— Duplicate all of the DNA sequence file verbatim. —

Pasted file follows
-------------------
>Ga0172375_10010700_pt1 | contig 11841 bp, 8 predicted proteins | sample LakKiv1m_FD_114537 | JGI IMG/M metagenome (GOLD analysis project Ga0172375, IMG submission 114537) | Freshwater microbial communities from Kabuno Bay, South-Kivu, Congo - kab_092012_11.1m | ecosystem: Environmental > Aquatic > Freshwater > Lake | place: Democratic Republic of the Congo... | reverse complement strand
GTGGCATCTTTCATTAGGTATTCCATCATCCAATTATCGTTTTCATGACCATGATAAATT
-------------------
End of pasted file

>Ga0172375_10010700_pt1 | contig 11841 bp, 8 predicted proteins | sample LakKiv1m_FD_114537 | JGI IMG/M metagenome (GOLD analysis project Ga0172375, IMG submission 114537) | Freshwater microbial communities from Kabuno Bay, South-Kivu, Congo - kab_092012_11.1m | ecosystem: Environmental > Aquatic > Freshwater > Lake | place: Democratic Republic of the Congo... | reverse complement strand
GTGGCATCTTTCATTAGGTATTCCATCATCCAATTATCGTTTTCATGACCATGATAAATT